FIG. 10 is a diagram illustrating an overlay of successive captured IR images 136 showing detection of two valid IR sources at a first distance, corresponding to the use situation illustrated in FIG. 7A where a user is facing the display device. In FIG. 10, the captured IR images include detections 138 corresponding to a first IR light source as well as detections 142 corresponding to a second IR light source. As described previously, where a user is facing the display device, both the first IR light source and the second IR light source are detected by the 2-D IR detector as object image detections.

FIG. 10 also illustrates detection of the first IR light source and the second IR light source over time where the IR light source and the second IR light source are moving and modulated to transmit unique data like a physical address. In this manner, where the unique data is known to be valid, a valid IR light source can be identified from the captured IR images.

This is particularly advantageous where the IR light sources are located at the head mounted device. In this manner, head mounted devices (and therefore users of such head mounted devices) can be distinguished from one another. In this example, the IR light sources on the head mounted device are periodically pulsing a (possibly encrypted) unique string of data that identifies the headset (a MAC address for example) of the head mounted device. The effect is that the sources appear as blinking sources in the X-Y data detected at the 2-D IR camera. A software client receiving the IR source X-Y information has previously received the unique data (like physical address of the head mounted device) from hardcoding, programming, or initial linking through a different wireless or wired communication (for example, Bluetooth). For example, this software client may be located at the base unit or the personal computer with display. The use of valid sources allows the IR detection system to know who it detecting, allowing it to ignore unintended sources and to furthermore customize behavior based on the user it is detecting.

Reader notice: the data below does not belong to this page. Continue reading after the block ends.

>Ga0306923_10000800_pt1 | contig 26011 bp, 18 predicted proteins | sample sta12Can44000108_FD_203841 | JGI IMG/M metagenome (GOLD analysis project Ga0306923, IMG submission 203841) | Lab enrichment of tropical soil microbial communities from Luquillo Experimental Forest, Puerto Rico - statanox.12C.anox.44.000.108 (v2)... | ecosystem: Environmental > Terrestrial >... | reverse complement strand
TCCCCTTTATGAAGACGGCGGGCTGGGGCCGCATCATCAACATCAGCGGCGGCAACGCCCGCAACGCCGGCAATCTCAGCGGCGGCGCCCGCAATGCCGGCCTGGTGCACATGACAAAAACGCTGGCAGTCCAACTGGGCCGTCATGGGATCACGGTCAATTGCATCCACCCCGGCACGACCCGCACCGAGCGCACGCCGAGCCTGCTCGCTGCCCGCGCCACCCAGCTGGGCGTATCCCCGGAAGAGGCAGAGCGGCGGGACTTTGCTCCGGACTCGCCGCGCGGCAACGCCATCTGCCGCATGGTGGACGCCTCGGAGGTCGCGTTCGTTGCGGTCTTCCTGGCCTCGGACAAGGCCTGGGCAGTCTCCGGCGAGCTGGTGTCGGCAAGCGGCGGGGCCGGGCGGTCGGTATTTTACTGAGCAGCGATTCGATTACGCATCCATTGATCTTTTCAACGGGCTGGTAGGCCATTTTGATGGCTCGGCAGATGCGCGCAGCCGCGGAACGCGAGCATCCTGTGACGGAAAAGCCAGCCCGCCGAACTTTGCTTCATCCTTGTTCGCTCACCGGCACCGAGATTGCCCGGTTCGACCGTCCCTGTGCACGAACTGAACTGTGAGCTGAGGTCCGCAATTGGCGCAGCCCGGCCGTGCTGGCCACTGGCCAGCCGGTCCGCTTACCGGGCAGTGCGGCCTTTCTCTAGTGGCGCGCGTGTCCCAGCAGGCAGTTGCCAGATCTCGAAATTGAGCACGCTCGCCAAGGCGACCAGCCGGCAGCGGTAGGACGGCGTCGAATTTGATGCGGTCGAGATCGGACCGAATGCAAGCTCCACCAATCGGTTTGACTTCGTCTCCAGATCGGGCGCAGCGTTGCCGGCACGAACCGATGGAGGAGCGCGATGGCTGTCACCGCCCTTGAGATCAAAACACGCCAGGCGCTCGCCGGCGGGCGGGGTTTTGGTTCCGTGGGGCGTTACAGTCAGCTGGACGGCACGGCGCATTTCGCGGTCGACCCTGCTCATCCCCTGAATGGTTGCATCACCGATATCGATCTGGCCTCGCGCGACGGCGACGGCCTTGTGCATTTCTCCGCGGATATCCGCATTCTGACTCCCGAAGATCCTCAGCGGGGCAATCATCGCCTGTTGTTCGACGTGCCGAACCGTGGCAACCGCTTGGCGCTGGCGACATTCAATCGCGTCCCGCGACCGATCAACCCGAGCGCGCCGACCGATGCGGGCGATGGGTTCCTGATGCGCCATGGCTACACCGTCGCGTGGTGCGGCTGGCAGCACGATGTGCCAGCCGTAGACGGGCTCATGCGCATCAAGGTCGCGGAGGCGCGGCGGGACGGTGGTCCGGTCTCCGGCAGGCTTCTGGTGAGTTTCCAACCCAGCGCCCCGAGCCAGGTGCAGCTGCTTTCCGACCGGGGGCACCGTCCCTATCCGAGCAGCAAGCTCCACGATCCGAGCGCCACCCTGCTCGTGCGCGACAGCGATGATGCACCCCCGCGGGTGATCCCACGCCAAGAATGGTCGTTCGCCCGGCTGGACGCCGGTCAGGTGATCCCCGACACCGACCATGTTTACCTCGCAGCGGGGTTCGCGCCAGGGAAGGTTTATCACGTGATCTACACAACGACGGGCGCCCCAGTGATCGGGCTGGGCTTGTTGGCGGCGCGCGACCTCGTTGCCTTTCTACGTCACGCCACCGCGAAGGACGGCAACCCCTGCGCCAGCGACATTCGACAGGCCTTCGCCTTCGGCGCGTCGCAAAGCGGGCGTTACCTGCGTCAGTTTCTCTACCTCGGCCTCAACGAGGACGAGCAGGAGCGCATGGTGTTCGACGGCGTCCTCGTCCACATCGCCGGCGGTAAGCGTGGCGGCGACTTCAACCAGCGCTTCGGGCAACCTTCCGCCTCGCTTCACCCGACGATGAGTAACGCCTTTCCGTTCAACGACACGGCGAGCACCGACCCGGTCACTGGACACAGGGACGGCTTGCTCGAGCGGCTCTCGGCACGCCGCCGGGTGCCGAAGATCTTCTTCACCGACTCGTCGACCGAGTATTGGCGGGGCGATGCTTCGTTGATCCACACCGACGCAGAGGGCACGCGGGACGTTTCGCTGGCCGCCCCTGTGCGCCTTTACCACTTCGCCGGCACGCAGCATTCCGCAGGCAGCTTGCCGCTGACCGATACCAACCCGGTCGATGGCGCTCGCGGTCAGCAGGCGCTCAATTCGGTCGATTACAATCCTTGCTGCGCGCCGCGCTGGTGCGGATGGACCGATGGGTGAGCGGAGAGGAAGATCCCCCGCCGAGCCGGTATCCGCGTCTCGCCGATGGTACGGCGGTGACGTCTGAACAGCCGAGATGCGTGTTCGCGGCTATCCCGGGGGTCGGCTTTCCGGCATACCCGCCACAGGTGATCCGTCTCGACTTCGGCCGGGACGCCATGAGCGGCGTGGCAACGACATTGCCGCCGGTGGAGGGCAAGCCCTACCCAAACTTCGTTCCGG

For each blinking IR light source, the detected X-Y data is passed on to the application on the base unit or PC with display. A moving head mounted device will show clusters of X-Y data for each source as it blinks on and off. Each detection T1, T3, T6, etc. represents a captured image at a time Tn, where the frequency of capture may be varied. Thus, a cluster 140 of detections 138 correspond to detection of a first light source, and a cluster 144 of detections 142 correspond to detection of a second light source. In the example shown in FIG. 10, the physical address is 10100110101 and the source is on (1) or off (0) at the data clock according to this address. The sources are therefore seen by the 2-D IR camera from a source with this physical address at Tn: 1,3,6,7,9,11 where T is the data clock and n is the index. A “1” is the presence of the IR source at Tn and a “0” is the absence of the source.

The data clock rate is constrained by the camera sampling rate and resolution. The camera sampling rate and pixel resolution of the 2-D IR camera is selected to be sufficiently high so that the detections of the two sources can be tracked and not confused with each other. The farther the camera is from the sources, the closer the locations (in pixels) of the two source images can be for a given time. The faster the user is moving, the more pixels are covered for a given sample time. When user distances and/or movement speed are not limited by sample rate and resolution, position cluster 140 can be resolved into a relative position and orientation.

It is necessary to track a detected IR light source over successive captured images. This prevents confusion over which IR light source an object image corresponds to where there are multiple IR light sources. By tracking an IR light source over successive captured images, the transmitted unique data (e.g., physical address) can be properly identified. In one example, a detected IR light source is tracked by determining whether an object image appearing in a later captured image is within a certain radius of an object image appearing in an earlier captured image.